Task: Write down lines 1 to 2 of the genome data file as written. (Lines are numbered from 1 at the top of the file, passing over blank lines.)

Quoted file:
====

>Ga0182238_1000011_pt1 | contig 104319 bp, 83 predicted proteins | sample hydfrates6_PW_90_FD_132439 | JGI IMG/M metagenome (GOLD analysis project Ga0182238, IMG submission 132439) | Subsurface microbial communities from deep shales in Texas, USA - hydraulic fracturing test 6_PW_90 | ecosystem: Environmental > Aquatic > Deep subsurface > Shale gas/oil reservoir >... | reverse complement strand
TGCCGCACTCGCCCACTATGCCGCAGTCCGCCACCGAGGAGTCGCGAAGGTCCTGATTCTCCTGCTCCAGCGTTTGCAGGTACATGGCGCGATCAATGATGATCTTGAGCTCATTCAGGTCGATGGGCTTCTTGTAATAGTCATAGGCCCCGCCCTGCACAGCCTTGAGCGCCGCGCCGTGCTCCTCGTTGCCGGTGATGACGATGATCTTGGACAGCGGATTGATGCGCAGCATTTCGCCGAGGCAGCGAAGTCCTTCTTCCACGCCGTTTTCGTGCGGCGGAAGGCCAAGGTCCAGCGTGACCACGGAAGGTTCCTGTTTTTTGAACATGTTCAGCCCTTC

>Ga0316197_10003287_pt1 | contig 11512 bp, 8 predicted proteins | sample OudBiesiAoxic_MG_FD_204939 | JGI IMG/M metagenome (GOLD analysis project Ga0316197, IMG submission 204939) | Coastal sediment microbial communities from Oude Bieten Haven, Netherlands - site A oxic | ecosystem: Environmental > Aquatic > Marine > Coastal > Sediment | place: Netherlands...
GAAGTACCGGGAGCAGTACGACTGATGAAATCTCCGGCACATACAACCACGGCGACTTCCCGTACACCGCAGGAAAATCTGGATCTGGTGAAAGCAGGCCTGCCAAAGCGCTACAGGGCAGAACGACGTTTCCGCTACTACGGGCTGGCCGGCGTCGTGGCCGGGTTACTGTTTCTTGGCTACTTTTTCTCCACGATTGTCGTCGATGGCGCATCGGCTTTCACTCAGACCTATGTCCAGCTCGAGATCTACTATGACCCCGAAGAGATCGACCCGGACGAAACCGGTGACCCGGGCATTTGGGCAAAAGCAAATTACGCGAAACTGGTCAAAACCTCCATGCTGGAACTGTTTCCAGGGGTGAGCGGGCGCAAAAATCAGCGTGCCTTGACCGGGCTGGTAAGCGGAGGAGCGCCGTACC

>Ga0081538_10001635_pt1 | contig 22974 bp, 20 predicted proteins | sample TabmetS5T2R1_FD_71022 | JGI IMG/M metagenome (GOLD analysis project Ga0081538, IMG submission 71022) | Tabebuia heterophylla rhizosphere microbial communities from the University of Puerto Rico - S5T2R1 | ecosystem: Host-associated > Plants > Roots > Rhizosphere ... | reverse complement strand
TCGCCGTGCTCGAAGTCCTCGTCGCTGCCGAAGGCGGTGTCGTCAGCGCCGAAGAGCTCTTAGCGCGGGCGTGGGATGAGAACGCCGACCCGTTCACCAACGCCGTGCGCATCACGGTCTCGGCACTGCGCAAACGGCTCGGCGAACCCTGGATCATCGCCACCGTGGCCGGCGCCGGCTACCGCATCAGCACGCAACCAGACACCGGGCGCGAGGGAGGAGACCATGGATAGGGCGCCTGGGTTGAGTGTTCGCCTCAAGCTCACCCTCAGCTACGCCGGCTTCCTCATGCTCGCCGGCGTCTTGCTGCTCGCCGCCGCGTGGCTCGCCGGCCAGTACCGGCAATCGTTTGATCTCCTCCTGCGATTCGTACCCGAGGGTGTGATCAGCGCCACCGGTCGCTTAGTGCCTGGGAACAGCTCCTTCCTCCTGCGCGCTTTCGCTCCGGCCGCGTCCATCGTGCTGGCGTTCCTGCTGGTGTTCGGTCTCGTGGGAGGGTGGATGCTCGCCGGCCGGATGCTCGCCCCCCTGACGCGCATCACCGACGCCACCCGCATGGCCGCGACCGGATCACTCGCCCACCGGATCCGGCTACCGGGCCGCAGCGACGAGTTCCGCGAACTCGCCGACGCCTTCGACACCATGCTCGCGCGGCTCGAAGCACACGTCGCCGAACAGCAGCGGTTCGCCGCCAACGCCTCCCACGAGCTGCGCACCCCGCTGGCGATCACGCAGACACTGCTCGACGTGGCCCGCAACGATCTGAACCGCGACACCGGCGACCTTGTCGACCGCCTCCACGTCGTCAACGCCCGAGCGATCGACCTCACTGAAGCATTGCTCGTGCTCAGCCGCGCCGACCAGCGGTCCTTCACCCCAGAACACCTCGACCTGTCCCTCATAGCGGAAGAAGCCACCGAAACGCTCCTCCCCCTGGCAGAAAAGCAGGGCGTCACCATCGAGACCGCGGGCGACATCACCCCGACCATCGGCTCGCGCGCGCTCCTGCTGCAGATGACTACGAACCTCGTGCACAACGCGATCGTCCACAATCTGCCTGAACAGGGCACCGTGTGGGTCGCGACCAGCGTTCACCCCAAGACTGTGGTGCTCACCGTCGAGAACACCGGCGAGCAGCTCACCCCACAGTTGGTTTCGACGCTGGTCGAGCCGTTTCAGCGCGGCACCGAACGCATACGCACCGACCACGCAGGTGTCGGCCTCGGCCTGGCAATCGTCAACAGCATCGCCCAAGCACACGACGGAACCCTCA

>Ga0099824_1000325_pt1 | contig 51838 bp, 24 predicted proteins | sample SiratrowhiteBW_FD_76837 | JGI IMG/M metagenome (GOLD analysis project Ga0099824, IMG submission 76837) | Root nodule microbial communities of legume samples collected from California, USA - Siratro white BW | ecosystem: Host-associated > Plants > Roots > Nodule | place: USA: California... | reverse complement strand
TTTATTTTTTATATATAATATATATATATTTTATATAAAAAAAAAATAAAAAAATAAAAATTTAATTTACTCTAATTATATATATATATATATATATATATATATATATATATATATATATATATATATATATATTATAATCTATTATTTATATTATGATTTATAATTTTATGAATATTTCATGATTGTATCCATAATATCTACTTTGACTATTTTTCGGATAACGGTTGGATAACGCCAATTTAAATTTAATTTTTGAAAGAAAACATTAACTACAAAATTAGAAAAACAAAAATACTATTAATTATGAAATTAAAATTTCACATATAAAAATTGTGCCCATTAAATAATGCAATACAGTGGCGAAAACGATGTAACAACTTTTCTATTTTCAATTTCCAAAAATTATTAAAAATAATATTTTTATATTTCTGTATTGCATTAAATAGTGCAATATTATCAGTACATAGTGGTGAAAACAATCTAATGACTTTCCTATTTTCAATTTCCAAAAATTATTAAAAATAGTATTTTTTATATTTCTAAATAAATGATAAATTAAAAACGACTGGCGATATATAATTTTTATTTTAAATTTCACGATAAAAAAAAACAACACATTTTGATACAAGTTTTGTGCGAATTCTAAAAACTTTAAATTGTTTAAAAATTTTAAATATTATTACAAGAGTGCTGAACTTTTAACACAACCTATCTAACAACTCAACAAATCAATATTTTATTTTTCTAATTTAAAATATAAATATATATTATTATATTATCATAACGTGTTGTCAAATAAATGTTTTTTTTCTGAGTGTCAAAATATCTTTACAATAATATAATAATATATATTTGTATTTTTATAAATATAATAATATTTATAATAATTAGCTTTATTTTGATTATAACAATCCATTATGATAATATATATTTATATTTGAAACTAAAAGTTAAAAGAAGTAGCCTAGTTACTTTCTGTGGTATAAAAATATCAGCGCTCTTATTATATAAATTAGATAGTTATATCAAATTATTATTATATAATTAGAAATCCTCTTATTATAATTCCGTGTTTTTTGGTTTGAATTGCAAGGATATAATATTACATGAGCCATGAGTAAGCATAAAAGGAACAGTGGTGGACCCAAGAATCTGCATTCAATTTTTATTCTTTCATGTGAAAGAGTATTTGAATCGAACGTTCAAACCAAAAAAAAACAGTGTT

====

>Ga0182238_1000011_pt1 | contig 104319 bp, 83 predicted proteins | sample hydfrates6_PW_90_FD_132439 | JGI IMG/M metagenome (GOLD analysis project Ga0182238, IMG submission 132439) | Subsurface microbial communities from deep shales in Texas, USA - hydraulic fracturing test 6_PW_90 | ecosystem: Environmental > Aquatic > Deep subsurface > Shale gas/oil reservoir >... | reverse complement strand
TGCCGCACTCGCCCACTATGCCGCAGTCCGCCACCGAGGAGTCGCGAAGGTCCTGATTCTCCTGCTCCAGCGTTTGCAGGTACATGGCGCGATCAATGATGATCTTGAGCTCATTCAGGTCGATGGGCTTCTTGTAATAGTCATAGGCCCCGCCCTGCACAGCCTTGAGCGCCGCGCCGTGCTCCTCGTTGCCGGTGATGACGATGATCTTGGACAGCGGATTGATGCGCAGCATTTCGCCGAGGCAGCGAAGTCCTTCTTCCACGCCGTTTTCGTGCGGCGGAAGGCCAAGGTCCAGCGTGACCACGGAAGGTTCCTGTTTTTTGAACATGTTCAGCCCTTC